15. Thanks for a great presentation on visualization! It’s an awesome reminder of how we can work on improving our skills even when we’re not with our horses.

  16. Great post and nice to know there is research validating that visualization helps people improve in riding or any other aspect of life. I used visualization a lot years ago when I was a sales representative. When I felt “in a slump” or when I felt like I needed a boost to improve, I would use visualization to “see” my success. It really worked!!
    I have been working on visualizing improving my riding, particularly the canter, when I do regular meditation. I have been riding really well (in my mind) and seeing improvement. Hoping that it is translating into actual improvement. Thank you for another great post!

  17. Another great video with useful advice. This makes perfect sense to me. I know visualization really works because I have used it for years in my work as a choral conductor. As a matter of fact, if conductors do not rehearse and visualize how they will cue the different sections/musicians during performances – they have not properly prepared to even run rehearsal before the performance. This preparation involves moving your hands in the correct time pattern for the score and figuring out how you will coordinate the motions between keeping time and gesturing effectively to cue a section to begin singing with the correct tempo and dynamics (level of loud/soft.)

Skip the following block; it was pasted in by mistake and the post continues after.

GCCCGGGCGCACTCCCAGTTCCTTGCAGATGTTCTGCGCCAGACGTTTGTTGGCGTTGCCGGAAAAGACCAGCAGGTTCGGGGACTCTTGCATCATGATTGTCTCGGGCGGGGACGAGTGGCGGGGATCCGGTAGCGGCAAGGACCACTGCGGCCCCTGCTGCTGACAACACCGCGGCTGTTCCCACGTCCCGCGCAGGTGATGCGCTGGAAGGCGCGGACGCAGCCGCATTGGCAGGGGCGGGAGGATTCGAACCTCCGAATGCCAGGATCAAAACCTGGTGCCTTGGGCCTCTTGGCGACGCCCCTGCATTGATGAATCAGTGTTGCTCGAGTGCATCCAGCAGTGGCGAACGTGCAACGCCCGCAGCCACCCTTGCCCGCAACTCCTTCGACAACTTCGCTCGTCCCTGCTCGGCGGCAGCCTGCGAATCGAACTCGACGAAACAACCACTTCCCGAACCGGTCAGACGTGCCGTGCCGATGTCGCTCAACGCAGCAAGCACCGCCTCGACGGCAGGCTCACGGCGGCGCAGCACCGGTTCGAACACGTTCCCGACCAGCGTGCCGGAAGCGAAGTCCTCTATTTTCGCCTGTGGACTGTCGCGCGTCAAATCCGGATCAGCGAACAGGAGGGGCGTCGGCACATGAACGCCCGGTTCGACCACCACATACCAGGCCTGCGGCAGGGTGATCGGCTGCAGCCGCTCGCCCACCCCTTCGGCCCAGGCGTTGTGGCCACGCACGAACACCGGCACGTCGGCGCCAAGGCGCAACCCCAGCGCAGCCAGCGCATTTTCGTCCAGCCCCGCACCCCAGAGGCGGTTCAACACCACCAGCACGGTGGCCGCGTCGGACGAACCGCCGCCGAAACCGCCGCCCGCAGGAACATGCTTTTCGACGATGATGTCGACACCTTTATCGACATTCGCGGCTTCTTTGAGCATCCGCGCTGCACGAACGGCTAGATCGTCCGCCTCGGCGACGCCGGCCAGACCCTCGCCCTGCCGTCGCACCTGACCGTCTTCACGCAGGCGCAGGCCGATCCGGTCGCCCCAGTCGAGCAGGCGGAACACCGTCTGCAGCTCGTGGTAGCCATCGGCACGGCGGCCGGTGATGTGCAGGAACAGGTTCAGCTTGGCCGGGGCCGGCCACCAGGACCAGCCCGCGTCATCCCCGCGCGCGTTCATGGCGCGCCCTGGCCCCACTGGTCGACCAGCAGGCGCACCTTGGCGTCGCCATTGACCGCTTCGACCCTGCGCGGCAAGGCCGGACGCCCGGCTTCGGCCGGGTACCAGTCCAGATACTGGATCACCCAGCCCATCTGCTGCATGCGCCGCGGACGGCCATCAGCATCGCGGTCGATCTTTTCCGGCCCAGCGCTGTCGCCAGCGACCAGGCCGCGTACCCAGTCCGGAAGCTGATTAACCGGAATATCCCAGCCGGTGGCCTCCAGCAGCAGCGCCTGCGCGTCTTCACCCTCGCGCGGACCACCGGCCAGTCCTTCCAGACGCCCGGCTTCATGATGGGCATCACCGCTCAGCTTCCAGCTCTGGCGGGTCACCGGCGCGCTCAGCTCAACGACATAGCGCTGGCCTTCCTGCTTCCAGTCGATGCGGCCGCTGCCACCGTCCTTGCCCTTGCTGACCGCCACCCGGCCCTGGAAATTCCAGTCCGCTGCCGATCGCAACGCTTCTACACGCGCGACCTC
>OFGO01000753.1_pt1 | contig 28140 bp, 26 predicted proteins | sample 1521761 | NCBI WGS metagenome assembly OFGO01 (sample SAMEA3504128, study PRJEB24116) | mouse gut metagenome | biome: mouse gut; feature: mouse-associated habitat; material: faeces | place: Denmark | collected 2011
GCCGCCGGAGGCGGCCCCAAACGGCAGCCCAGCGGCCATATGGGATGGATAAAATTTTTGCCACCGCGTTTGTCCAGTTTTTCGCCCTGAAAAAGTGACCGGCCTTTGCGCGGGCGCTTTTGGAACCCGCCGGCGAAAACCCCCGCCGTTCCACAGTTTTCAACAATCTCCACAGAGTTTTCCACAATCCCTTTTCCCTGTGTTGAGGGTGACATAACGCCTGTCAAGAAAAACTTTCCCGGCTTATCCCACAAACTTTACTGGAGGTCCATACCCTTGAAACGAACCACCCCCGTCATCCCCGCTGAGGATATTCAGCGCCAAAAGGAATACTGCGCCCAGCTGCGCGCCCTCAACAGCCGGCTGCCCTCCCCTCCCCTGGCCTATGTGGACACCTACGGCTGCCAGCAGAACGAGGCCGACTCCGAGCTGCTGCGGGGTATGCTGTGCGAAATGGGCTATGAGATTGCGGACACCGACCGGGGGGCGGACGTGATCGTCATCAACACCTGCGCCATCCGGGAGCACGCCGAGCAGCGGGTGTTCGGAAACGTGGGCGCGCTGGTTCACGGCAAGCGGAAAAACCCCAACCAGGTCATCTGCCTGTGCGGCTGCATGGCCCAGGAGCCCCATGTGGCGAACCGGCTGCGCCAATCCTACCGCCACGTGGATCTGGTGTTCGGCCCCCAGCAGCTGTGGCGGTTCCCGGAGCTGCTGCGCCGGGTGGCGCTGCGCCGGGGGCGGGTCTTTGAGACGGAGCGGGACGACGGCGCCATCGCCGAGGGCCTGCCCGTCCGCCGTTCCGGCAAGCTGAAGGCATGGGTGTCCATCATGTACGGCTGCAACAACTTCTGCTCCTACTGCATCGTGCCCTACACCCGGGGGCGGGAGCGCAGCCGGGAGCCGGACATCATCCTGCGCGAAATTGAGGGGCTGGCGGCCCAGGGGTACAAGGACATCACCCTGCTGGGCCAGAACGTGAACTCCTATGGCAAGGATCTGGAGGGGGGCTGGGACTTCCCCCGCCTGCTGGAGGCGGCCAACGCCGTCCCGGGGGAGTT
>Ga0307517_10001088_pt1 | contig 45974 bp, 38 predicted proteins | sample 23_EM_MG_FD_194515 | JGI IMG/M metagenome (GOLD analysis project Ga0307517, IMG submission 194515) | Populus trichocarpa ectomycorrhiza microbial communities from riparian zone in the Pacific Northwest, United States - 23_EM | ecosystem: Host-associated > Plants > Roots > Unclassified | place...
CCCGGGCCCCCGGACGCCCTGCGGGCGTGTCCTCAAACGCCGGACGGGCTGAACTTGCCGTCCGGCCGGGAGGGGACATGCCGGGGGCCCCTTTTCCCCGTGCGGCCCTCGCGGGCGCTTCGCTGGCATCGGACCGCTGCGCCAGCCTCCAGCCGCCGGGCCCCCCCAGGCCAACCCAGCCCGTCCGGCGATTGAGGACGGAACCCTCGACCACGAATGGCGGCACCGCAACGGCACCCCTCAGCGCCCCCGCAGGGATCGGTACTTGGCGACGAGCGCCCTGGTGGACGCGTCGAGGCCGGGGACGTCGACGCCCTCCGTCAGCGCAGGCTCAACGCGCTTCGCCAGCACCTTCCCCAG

My problem with visualizing the correct usage of riding skills/aids– is that I have not yet been able to break down exactly where the pressure should be in different parts of my leg and seat when asking for gaits and transitions. I know most of what I’m supposed to do intellectually, but there is so much information, sometimes I’m confused with all the different alignments and pressure points when learning something new or trying to improve. I’m a beginning rider (5 months) and the amount of information to take in during my lessons seems HUGE. I’m pretty confident and calm, but my muscles have not yet internalized all the correct positions. Here’s a thought: Callie – would you be interested or able to do a visualization video that goes through what you are doing and thinking from walking to cantor and then a jump? I’m thinking that it could be really helpful to hear how you take your body through the leg aids and seat adjustments. Just a thought! Thanks again!

  18. Hi Callie! Interesting topic! I will explore this with my horses. I wonder if by using this technique you are allowing your subconscious to help solve the riding issue. Often people have “to sleep” on a problem and then the answer comes to them. If you allow your subconscious to work on the problem along with visualising doing it correctly then you have your entire brain working to get it right . Hope that makes sense.